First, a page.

Reference pricing--the setting of hard payment caps on procedures--saved the California Public Employees Retirement System $5.5 million in the past couple of years on hip and knee replacements surgeries, Health Data Management reported.
CalPERS worked with Anthem Blue Cross of California to set a price of $30,000 for hospital services for hip and knee replacement procedures, based on a deep analysis of available cost data. Patients who went to facilities who charged more than this amount were liable for costs above the reference price. So-called "high-value" hospitals were able to provide the procedure for $30,000 or less with good outcomes.
The use of reference pricing dropped the cost of the surgeries 26 percent between 2010 and 2012, a reduction of more than $9,000 per procedure, according to Health Data Management. Meanwhile, the proportion of patients picking high-value hospitals to undergo their surgeries rose from 50 percent in the years prior to the reference pricing initiative to 64 percent by its second year. The increase may be due to the fact that patients had an incentive to pick less-expensive facilities because they were on the hook for any costs above the $30,000, the article said.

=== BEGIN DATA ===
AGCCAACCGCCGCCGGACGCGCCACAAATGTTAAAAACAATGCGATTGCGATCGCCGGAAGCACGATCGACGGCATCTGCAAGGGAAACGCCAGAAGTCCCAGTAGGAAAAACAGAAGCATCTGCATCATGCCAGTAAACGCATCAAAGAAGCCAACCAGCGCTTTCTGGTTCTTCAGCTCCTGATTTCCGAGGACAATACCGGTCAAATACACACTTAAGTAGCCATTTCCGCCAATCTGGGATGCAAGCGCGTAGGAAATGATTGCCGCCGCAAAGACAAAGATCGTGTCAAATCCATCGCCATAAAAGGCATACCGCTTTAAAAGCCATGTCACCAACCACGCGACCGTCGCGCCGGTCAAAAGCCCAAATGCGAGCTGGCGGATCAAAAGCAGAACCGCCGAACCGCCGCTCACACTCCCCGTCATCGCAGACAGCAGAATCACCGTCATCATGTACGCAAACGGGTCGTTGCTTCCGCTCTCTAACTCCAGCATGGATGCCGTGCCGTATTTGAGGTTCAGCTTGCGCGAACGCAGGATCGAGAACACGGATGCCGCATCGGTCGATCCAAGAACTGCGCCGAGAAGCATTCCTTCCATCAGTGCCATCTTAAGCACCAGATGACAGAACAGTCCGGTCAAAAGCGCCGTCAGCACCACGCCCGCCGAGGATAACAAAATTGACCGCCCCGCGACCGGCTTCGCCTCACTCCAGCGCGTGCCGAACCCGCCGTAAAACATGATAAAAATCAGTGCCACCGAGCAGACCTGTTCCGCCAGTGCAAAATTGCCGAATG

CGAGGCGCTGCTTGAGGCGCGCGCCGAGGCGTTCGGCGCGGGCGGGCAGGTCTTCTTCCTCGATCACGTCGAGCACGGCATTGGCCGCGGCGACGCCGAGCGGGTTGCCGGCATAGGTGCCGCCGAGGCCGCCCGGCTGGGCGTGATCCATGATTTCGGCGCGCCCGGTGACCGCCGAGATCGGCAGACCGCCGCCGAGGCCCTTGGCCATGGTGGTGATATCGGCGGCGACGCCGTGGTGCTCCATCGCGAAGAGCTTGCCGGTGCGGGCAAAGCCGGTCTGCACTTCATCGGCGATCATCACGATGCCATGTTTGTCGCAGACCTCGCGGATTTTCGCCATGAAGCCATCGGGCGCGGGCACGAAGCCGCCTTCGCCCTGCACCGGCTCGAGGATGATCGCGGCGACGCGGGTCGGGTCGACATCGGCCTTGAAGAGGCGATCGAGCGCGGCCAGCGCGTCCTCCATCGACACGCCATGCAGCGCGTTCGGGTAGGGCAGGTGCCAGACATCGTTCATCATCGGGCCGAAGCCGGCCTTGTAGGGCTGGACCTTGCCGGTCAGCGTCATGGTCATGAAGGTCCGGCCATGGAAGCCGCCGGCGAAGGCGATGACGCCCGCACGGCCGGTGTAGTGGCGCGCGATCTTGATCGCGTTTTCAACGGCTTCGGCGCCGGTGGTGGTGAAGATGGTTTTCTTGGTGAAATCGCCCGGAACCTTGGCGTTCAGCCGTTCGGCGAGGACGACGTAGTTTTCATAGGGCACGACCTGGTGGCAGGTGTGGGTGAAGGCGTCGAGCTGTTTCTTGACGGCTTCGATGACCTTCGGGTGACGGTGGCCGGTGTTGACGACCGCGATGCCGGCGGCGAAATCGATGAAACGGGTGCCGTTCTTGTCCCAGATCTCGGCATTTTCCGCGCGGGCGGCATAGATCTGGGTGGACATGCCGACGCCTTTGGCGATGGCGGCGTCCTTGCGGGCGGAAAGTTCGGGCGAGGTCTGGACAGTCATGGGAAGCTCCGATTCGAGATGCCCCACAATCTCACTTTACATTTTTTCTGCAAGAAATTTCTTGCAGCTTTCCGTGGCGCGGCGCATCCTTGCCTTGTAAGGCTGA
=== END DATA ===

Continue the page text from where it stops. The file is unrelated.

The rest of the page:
However, hospital behavior changed as well. The more expensive facilities swiftly cut their charges an average of $42,000, down to slightly more than $27,000. As a result, CalPERS added 15 hospitals to the "high-value" list.
The Agency for Healthcare Research and Quality highlighted the program as part of its Innovations Exchange.
The use of reference pricing for some hospital procedures is becoming more popular. Earlier this month, the Obama administration okayed the use of the practice by health plans as part of their ability to negotiate prices with their provider networks. However, some studies suggested that while cutting costs, reference pricing shifts even more of a financial burden on patients, who may not have the means to cover all the costs of their care.
CalPERS has since adopted value pricing for outpatient elective cataract surgeries, colonoscopies, and arthroscopies, Health Data Management reported.